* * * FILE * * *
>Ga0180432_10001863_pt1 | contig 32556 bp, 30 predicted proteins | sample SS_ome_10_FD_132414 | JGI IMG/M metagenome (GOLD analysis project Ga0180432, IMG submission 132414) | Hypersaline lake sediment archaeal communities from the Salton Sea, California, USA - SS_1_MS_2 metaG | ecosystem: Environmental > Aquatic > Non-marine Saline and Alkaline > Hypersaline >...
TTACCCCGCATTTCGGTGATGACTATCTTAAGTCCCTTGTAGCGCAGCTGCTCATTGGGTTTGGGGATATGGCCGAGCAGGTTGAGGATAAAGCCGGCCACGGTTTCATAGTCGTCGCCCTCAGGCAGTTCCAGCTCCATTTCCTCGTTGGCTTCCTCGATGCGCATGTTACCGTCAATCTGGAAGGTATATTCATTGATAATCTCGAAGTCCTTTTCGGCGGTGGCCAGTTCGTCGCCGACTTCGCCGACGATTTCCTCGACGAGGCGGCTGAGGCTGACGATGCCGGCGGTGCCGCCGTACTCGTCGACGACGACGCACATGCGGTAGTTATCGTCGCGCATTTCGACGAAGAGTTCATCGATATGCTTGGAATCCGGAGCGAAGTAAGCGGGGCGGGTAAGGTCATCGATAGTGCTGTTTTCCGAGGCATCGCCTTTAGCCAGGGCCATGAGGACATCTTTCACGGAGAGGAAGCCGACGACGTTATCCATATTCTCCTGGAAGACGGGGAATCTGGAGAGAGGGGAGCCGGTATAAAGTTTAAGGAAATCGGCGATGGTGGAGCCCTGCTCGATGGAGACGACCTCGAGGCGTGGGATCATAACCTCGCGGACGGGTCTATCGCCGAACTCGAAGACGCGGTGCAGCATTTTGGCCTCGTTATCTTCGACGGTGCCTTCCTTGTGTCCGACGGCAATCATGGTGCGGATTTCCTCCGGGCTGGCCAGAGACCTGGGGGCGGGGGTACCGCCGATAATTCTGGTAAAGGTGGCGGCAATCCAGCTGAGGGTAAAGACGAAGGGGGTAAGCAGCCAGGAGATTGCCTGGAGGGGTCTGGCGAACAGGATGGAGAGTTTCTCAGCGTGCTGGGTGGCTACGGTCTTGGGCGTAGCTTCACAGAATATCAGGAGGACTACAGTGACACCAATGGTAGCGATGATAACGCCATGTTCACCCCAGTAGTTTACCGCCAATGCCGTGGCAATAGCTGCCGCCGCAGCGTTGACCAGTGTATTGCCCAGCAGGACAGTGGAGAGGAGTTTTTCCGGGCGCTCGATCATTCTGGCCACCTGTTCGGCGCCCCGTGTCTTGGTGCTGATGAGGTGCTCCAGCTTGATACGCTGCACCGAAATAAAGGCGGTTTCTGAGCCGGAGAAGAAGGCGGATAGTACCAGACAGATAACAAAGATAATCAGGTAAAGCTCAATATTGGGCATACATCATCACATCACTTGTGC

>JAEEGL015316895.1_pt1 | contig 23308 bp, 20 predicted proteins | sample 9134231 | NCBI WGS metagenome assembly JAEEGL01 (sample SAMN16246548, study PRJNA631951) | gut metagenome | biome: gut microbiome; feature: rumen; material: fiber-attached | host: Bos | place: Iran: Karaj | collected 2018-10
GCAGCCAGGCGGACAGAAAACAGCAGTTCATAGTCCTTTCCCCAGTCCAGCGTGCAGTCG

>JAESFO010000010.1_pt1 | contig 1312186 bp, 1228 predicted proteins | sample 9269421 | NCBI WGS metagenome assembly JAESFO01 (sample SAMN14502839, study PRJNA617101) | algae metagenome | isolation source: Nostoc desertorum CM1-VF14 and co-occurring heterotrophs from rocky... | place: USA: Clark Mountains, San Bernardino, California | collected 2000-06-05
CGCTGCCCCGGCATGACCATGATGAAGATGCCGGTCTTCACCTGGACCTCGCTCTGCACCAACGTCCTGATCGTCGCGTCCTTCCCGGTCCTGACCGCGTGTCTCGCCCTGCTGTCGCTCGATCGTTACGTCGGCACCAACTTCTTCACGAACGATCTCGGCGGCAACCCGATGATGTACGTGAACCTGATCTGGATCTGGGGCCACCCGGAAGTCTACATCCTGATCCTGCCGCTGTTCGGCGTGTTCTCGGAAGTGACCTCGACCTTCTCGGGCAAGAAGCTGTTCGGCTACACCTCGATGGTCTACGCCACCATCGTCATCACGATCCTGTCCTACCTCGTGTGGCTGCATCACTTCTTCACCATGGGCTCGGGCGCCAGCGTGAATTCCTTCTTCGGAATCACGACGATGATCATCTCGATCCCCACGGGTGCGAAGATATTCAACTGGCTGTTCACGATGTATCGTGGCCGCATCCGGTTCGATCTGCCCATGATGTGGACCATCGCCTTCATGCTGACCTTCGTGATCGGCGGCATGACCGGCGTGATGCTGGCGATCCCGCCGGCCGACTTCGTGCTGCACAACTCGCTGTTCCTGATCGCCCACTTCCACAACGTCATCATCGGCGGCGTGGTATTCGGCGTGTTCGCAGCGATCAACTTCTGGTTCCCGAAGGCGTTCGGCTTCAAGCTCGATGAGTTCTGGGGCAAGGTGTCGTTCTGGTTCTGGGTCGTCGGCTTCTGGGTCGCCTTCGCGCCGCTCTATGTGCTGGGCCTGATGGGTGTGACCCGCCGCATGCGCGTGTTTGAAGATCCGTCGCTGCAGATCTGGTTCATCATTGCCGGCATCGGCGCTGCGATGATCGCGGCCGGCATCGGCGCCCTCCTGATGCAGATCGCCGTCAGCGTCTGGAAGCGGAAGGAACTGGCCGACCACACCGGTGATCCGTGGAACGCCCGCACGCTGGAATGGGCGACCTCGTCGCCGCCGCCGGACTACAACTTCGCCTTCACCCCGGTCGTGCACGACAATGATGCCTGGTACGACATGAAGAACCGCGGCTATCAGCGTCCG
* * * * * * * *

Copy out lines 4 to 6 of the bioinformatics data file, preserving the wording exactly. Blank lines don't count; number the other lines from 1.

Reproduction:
GCAGCCAGGCGGACAGAAAACAGCAGTTCATAGTCCTTTCCCCAGTCCAGCGTGCAGTCG

>JAESFO010000010.1_pt1 | contig 1312186 bp, 1228 predicted proteins | sample 9269421 | NCBI WGS metagenome assembly JAESFO01 (sample SAMN14502839, study PRJNA617101) | algae metagenome | isolation source: Nostoc desertorum CM1-VF14 and co-occurring heterotrophs from rocky... | place: USA: Clark Mountains, San Bernardino, California | collected 2000-06-05
CGCTGCCCCGGCATGACCATGATGAAGATGCCGGTCTTCACCTGGACCTCGCTCTGCACCAACGTCCTGATCGTCGCGTCCTTCCCGGTCCTGACCGCGTGTCTCGCCCTGCTGTCGCTCGATCGTTACGTCGGCACCAACTTCTTCACGAACGATCTCGGCGGCAACCCGATGATGTACGTGAACCTGATCTGGATCTGGGGCCACCCGGAAGTCTACATCCTGATCCTGCCGCTGTTCGGCGTGTTCTCGGAAGTGACCTCGACCTTCTCGGGCAAGAAGCTGTTCGGCTACACCTCGATGGTCTACGCCACCATCGTCATCACGATCCTGTCCTACCTCGTGTGGCTGCATCACTTCTTCACCATGGGCTCGGGCGCCAGCGTGAATTCCTTCTTCGGAATCACGACGATGATCATCTCGATCCCCACGGGTGCGAAGATATTCAACTGGCTGTTCACGATGTATCGTGGCCGCATCCGGTTCGATCTGCCCATGATGTGGACCATCGCCTTCATGCTGACCTTCGTGATCGGCGGCATGACCGGCGTGATGCTGGCGATCCCGCCGGCCGACTTCGTGCTGCACAACTCGCTGTTCCTGATCGCCCACTTCCACAACGTCATCATCGGCGGCGTGGTATTCGGCGTGTTCGCAGCGATCAACTTCTGGTTCCCGAAGGCGTTCGGCTTCAAGCTCGATGAGTTCTGGGGCAAGGTGTCGTTCTGGTTCTGGGTCGTCGGCTTCTGGGTCGCCTTCGCGCCGCTCTATGTGCTGGGCCTGATGGGTGTGACCCGCCGCATGCGCGTGTTTGAAGATCCGTCGCTGCAGATCTGGTTCATCATTGCCGGCATCGGCGCTGCGATGATCGCGGCCGGCATCGGCGCCCTCCTGATGCAGATCGCCGTCAGCGTCTGGAAGCGGAAGGAACTGGCCGACCACACCGGTGATCCGTGGAACGCCCGCACGCTGGAATGGGCGACCTCGTCGCCGCCGCCGGACTACAACTTCGCCTTCACCCCGGTCGTGCACGACAATGATGCCTGGTACGACATGAAGAACCGCGGCTATCAGCGTCCG